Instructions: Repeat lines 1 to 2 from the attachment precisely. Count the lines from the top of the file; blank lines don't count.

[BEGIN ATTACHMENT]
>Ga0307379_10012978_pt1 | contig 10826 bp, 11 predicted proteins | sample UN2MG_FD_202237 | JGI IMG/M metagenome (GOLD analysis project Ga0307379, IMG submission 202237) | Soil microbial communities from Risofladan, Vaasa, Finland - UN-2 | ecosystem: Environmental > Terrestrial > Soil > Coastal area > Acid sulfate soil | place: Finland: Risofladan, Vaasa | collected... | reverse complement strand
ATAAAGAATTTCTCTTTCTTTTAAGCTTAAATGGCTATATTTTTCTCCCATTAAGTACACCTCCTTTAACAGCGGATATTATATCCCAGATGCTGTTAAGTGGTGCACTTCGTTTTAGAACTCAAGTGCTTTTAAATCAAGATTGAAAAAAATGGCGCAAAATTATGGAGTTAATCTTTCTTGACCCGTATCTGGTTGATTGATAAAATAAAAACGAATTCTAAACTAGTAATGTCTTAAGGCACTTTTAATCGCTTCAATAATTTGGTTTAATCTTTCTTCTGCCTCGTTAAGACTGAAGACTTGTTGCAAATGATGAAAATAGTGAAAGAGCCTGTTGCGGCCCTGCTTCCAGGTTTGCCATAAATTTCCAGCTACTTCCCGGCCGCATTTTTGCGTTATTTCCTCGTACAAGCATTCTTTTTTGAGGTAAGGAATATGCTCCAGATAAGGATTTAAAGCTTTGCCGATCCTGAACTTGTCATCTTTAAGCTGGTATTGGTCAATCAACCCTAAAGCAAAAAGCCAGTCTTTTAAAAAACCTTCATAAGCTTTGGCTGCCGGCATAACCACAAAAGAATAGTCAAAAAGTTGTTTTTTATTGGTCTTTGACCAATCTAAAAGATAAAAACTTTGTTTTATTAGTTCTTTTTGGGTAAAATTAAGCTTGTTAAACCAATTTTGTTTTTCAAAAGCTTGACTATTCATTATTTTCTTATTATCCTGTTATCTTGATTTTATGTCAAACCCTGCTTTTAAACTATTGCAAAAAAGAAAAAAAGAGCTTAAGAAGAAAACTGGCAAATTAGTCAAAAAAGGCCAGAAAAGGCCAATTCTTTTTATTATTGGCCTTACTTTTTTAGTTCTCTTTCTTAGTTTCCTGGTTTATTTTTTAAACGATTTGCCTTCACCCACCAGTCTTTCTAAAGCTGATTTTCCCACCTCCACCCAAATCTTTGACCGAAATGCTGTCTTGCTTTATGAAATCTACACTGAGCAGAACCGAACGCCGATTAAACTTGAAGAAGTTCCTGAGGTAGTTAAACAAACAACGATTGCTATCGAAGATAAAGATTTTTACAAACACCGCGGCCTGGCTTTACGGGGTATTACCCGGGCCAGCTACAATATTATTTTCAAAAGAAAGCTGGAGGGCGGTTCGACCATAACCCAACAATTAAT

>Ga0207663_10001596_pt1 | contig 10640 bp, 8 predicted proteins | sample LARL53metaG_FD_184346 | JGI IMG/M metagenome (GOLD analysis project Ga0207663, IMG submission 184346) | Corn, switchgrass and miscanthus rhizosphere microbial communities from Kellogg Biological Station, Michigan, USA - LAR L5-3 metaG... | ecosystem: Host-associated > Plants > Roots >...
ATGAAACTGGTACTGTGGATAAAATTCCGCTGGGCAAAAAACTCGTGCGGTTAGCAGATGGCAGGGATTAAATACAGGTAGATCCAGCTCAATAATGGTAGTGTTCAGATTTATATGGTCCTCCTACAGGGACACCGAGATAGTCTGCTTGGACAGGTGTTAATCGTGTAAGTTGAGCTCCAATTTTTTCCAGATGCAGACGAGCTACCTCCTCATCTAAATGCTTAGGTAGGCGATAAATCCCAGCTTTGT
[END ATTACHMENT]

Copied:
>Ga0307379_10012978_pt1 | contig 10826 bp, 11 predicted proteins | sample UN2MG_FD_202237 | JGI IMG/M metagenome (GOLD analysis project Ga0307379, IMG submission 202237) | Soil microbial communities from Risofladan, Vaasa, Finland - UN-2 | ecosystem: Environmental > Terrestrial > Soil > Coastal area > Acid sulfate soil | place: Finland: Risofladan, Vaasa | collected... | reverse complement strand
ATAAAGAATTTCTCTTTCTTTTAAGCTTAAATGGCTATATTTTTCTCCCATTAAGTACACCTCCTTTAACAGCGGATATTATATCCCAGATGCTGTTAAGTGGTGCACTTCGTTTTAGAACTCAAGTGCTTTTAAATCAAGATTGAAAAAAATGGCGCAAAATTATGGAGTTAATCTTTCTTGACCCGTATCTGGTTGATTGATAAAATAAAAACGAATTCTAAACTAGTAATGTCTTAAGGCACTTTTAATCGCTTCAATAATTTGGTTTAATCTTTCTTCTGCCTCGTTAAGACTGAAGACTTGTTGCAAATGATGAAAATAGTGAAAGAGCCTGTTGCGGCCCTGCTTCCAGGTTTGCCATAAATTTCCAGCTACTTCCCGGCCGCATTTTTGCGTTATTTCCTCGTACAAGCATTCTTTTTTGAGGTAAGGAATATGCTCCAGATAAGGATTTAAAGCTTTGCCGATCCTGAACTTGTCATCTTTAAGCTGGTATTGGTCAATCAACCCTAAAGCAAAAAGCCAGTCTTTTAAAAAACCTTCATAAGCTTTGGCTGCCGGCATAACCACAAAAGAATAGTCAAAAAGTTGTTTTTTATTGGTCTTTGACCAATCTAAAAGATAAAAACTTTGTTTTATTAGTTCTTTTTGGGTAAAATTAAGCTTGTTAAACCAATTTTGTTTTTCAAAAGCTTGACTATTCATTATTTTCTTATTATCCTGTTATCTTGATTTTATGTCAAACCCTGCTTTTAAACTATTGCAAAAAAGAAAAAAAGAGCTTAAGAAGAAAACTGGCAAATTAGTCAAAAAAGGCCAGAAAAGGCCAATTCTTTTTATTATTGGCCTTACTTTTTTAGTTCTCTTTCTTAGTTTCCTGGTTTATTTTTTAAACGATTTGCCTTCACCCACCAGTCTTTCTAAAGCTGATTTTCCCACCTCCACCCAAATCTTTGACCGAAATGCTGTCTTGCTTTATGAAATCTACACTGAGCAGAACCGAACGCCGATTAAACTTGAAGAAGTTCCTGAGGTAGTTAAACAAACAACGATTGCTATCGAAGATAAAGATTTTTACAAACACCGCGGCCTGGCTTTACGGGGTATTACCCGGGCCAGCTACAATATTATTTTCAAAAGAAAGCTGGAGGGCGGTTCGACCATAACCCAACAATTAAT